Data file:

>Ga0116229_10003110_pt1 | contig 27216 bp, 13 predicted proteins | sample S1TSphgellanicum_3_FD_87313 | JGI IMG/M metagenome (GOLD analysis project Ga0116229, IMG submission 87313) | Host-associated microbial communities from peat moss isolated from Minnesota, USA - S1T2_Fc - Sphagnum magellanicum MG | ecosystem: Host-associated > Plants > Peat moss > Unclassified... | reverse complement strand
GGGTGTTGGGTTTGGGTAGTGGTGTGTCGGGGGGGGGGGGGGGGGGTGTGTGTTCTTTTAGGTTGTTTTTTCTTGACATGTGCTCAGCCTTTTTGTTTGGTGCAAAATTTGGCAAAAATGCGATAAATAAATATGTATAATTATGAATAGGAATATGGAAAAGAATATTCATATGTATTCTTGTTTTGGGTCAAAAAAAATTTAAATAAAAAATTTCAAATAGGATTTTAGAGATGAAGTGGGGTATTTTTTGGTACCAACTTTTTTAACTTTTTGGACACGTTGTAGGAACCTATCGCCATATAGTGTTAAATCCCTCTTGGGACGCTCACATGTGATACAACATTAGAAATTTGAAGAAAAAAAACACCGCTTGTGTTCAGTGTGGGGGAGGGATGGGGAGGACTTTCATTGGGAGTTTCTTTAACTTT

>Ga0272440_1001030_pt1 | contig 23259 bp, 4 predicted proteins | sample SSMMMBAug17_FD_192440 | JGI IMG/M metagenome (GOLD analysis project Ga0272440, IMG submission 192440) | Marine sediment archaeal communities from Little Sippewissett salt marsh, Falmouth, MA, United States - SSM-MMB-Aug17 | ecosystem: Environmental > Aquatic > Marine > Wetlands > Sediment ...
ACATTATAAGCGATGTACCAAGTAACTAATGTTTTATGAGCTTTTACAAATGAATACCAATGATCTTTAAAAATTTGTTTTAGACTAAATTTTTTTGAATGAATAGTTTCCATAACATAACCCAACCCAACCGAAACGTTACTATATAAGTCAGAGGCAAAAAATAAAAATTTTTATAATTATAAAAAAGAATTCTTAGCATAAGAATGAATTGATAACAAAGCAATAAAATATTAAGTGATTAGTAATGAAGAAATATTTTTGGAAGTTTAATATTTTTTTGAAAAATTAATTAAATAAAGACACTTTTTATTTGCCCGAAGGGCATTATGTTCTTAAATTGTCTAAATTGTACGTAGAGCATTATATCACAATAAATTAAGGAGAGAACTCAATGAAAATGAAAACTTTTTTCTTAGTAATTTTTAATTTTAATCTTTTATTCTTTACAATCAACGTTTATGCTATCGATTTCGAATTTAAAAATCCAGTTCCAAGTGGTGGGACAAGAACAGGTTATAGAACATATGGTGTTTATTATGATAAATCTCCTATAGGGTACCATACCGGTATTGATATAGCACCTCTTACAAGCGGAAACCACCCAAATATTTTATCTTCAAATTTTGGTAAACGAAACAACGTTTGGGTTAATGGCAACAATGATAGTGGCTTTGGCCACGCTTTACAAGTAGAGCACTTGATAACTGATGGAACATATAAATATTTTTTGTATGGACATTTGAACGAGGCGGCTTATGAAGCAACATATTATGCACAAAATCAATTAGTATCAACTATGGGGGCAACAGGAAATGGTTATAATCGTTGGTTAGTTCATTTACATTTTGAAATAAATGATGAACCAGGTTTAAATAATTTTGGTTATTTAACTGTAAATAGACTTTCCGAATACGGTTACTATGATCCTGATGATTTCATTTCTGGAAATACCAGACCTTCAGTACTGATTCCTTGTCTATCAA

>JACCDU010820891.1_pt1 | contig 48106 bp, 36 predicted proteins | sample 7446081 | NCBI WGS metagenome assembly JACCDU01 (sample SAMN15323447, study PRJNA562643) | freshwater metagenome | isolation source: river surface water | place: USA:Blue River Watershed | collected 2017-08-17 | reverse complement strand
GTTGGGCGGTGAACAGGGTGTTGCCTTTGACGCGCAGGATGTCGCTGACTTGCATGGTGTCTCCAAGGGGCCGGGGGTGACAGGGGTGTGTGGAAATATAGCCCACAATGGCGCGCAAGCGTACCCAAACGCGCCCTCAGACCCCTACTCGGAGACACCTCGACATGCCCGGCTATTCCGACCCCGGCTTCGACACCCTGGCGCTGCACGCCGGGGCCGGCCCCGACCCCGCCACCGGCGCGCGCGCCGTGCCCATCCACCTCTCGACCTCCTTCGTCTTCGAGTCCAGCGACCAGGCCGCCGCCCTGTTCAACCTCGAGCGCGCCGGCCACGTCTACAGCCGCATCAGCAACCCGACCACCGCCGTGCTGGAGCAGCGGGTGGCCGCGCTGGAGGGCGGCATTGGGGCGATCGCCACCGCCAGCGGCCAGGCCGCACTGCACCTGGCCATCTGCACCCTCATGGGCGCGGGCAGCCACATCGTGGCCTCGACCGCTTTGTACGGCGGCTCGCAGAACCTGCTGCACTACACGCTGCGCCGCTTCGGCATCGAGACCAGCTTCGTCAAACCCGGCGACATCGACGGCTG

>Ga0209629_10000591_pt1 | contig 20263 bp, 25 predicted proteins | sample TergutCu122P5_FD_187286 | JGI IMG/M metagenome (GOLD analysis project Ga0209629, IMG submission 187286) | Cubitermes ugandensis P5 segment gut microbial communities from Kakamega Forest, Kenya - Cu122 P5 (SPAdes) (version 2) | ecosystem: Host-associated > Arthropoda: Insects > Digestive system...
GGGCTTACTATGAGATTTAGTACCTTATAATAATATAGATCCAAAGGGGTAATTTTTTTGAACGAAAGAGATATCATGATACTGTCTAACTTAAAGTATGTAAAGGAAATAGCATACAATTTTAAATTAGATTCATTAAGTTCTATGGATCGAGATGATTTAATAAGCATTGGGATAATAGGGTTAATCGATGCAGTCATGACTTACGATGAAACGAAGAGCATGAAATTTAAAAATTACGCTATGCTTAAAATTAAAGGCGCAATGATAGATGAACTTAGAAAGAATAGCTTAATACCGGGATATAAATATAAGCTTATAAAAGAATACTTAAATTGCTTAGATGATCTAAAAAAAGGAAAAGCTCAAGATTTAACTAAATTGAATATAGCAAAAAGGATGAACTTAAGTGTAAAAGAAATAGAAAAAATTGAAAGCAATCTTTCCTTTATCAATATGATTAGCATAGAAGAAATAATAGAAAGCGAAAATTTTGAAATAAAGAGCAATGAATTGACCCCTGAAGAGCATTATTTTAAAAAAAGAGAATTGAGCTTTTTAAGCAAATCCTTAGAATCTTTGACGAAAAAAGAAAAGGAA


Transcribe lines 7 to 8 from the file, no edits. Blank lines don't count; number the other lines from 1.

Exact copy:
>Ga0209629_10000591_pt1 | contig 20263 bp, 25 predicted proteins | sample TergutCu122P5_FD_187286 | JGI IMG/M metagenome (GOLD analysis project Ga0209629, IMG submission 187286) | Cubitermes ugandensis P5 segment gut microbial communities from Kakamega Forest, Kenya - Cu122 P5 (SPAdes) (version 2) | ecosystem: Host-associated > Arthropoda: Insects > Digestive system...
GGGCTTACTATGAGATTTAGTACCTTATAATAATATAGATCCAAAGGGGTAATTTTTTTGAACGAAAGAGATATCATGATACTGTCTAACTTAAAGTATGTAAAGGAAATAGCATACAATTTTAAATTAGATTCATTAAGTTCTATGGATCGAGATGATTTAATAAGCATTGGGATAATAGGGTTAATCGATGCAGTCATGACTTACGATGAAACGAAGAGCATGAAATTTAAAAATTACGCTATGCTTAAAATTAAAGGCGCAATGATAGATGAACTTAGAAAGAATAGCTTAATACCGGGATATAAATATAAGCTTATAAAAGAATACTTAAATTGCTTAGATGATCTAAAAAAAGGAAAAGCTCAAGATTTAACTAAATTGAATATAGCAAAAAGGATGAACTTAAGTGTAAAAGAAATAGAAAAAATTGAAAGCAATCTTTCCTTTATCAATATGATTAGCATAGAAGAAATAATAGAAAGCGAAAATTTTGAAATAAAGAGCAATGAATTGACCCCTGAAGAGCATTATTTTAAAAAAAGAGAATTGAGCTTTTTAAGCAAATCCTTAGAATCTTTGACGAAAAAAGAAAAGGAA